In an embodiment the object 101 is a substrate 3 in an imprint lithography apparatus where the mesa of the imprint template 5 is rectangular (for example 26 by 33 mm). In this situation the first area 103 of the object 101 may be substantially rectangular. It may be advantageous if the second area 105 of the object 101 also has a substantially rectangular outer and inner border, wherein the outer and inner borders of the second area 105 of the object 101 are substantially concentric with respect to each other. More generally, it may be advantageous if the outer and inner borders of the second area 105 of the object 101 are substantially concentric with respect to each other.

Besides the positioning and shape of the second area 105 and the first area 103 of the object 101 also the timing of providing the second heat load 109 and the first heat load 107 has an impact on the resulting deformation of the first area 103 of the object 101.

In an embodiment the period in time of providing the second heat load 109 at least partly overlaps with the period in time of providing the first heat load 107. This may be advantageous as the undesirable deformation of the first area 103 of the object 101 caused by providing the first heat load 107 does not occur earlier than the moment in time of actually starting to provide the first heat load 107. A good correlation between the timing of providing the first heat load 107 and providing the second heat load 109 (with its positive effect on the deformation of the first area 103 of the object 101) may be advantageous. This correlation is provided by having at least a partial overlap between the period in time of providing the second heat load 109 and the period in time of providing the first heat load 107.

In an embodiment, the period in time of providing the second heat load 109 starts before the period in time of providing the first heat load 107. The undesirable deformation of the first area 103 of the object 101 caused by providing the first heat load 107 does not start earlier than the moment in time of actually starting to provide the first heat load 107. However, it may be advantageous to start the period in time of providing the second heat load 109 before the period in time of providing the first heat load 107. This may be the case as it may take some time for the second heat load 109 to have a deforming effect in the first area 103. Also, it may take some time for the second heat load 109 to have enough deforming effect in the first area 103. Also, by starting earlier with providing the second heat load 109 the intensity of the second heat load 109 may possibly be decreased as there is more time to build up the desirable effect of the second heat load 109 on the deformation of the first area 103 of the object 101. A lower intensity level of the second heat load 109 may be advantageous for numerous reasons. For example, there may be no need for a high intensity second heat load source. Also, there may be fewer restrictions on the thermal damage tolerance of the object.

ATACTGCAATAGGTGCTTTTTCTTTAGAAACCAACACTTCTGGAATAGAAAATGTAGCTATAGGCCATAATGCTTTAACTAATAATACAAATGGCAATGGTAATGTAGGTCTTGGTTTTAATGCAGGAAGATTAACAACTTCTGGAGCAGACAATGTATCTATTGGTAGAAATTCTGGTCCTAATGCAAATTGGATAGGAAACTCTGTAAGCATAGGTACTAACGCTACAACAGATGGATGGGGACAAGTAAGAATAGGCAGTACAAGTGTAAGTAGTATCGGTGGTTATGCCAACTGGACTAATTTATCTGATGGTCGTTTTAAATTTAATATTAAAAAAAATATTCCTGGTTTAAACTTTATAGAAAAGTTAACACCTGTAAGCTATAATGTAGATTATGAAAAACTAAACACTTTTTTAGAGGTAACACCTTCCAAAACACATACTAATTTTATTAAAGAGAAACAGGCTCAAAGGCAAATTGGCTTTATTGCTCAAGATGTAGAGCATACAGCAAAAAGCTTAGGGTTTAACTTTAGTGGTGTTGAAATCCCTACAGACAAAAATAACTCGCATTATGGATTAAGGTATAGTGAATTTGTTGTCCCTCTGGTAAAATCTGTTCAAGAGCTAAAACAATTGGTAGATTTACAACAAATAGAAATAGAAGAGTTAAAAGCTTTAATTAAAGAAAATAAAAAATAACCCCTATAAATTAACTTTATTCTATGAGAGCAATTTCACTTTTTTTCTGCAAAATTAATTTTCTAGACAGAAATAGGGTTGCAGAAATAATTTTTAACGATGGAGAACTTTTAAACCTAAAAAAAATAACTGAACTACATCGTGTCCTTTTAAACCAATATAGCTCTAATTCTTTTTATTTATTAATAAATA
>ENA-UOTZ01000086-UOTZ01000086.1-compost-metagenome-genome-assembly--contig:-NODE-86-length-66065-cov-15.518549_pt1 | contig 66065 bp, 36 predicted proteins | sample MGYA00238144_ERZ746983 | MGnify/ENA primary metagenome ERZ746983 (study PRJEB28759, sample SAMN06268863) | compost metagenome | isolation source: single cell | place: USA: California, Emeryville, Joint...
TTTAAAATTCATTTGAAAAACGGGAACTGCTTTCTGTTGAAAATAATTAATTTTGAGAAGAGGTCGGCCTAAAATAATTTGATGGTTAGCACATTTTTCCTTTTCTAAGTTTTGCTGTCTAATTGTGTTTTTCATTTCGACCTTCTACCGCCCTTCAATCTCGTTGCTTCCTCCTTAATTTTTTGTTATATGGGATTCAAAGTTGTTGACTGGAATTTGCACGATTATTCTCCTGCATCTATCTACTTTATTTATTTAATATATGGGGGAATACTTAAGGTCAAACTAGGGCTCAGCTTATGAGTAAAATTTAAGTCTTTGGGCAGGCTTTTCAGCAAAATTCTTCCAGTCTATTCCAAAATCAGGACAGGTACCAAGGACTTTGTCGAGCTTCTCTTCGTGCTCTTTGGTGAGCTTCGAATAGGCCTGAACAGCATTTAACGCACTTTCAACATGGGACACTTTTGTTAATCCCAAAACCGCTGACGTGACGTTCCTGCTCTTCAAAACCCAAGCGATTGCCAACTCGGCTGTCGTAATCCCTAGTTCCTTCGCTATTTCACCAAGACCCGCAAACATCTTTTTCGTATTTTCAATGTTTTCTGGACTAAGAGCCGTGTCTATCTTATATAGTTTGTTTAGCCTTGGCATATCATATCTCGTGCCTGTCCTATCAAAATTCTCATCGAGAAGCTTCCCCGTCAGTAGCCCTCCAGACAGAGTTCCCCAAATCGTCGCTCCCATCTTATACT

In an embodiment, the period in time of providing the second heat load 109 substantially corresponds to the period in time of providing the first heat load 107. This may be advantageous if, for example, the correlation in time between providing the first heat load 105 and the deformation of the first area 103 of the object 101 caused by this first heat load 103 substantially corresponds to the correlation in time between providing the second heat load 109 and the deformation of the first area 103 of the object 101 caused by this second heat load 109.

In an embodiment, the period in time the deformation of the first area 103 of the object 101 caused by providing both the first heat load 107 and the second heat load 109 is smaller than a deformation of the first area 103 of the object 101 caused by providing only the first heat load 107 corresponds to the period in time a pattern is being fixed by the lithography method. This may be advantageous as the positive effect of the second heat load 109 on the deformation of the first area 103 of the object 101 is now present at a highly relevant period in time, which is when a pattern is being fixed by the lithography method. In case the lithography method is an imprint lithography method this helps ensure the positive effect is, for example, present during the time the imprintable medium solidifies.

In an embodiment the object 101 is a substrate 3 or an imprint template 5 and the period in time the deformation of the first area 103 of the object 101 caused by providing both the first heat load 107 and the second heat load 109 is smaller than a deformation of the first area 103 of the object 101 caused by providing only the first heat load 107 ends on or after separating the imprint template 5 and substrate 3. This may be advantageous if the period would end before separating the imprint template 5 and substrate 3 since the pattern features formed by the imprint lithography method might undesirably deform. This may also be the case if the period ends after the pattern is being fixed by the imprint lithography method, but before the imprint template 5 and substrate 3 are separated.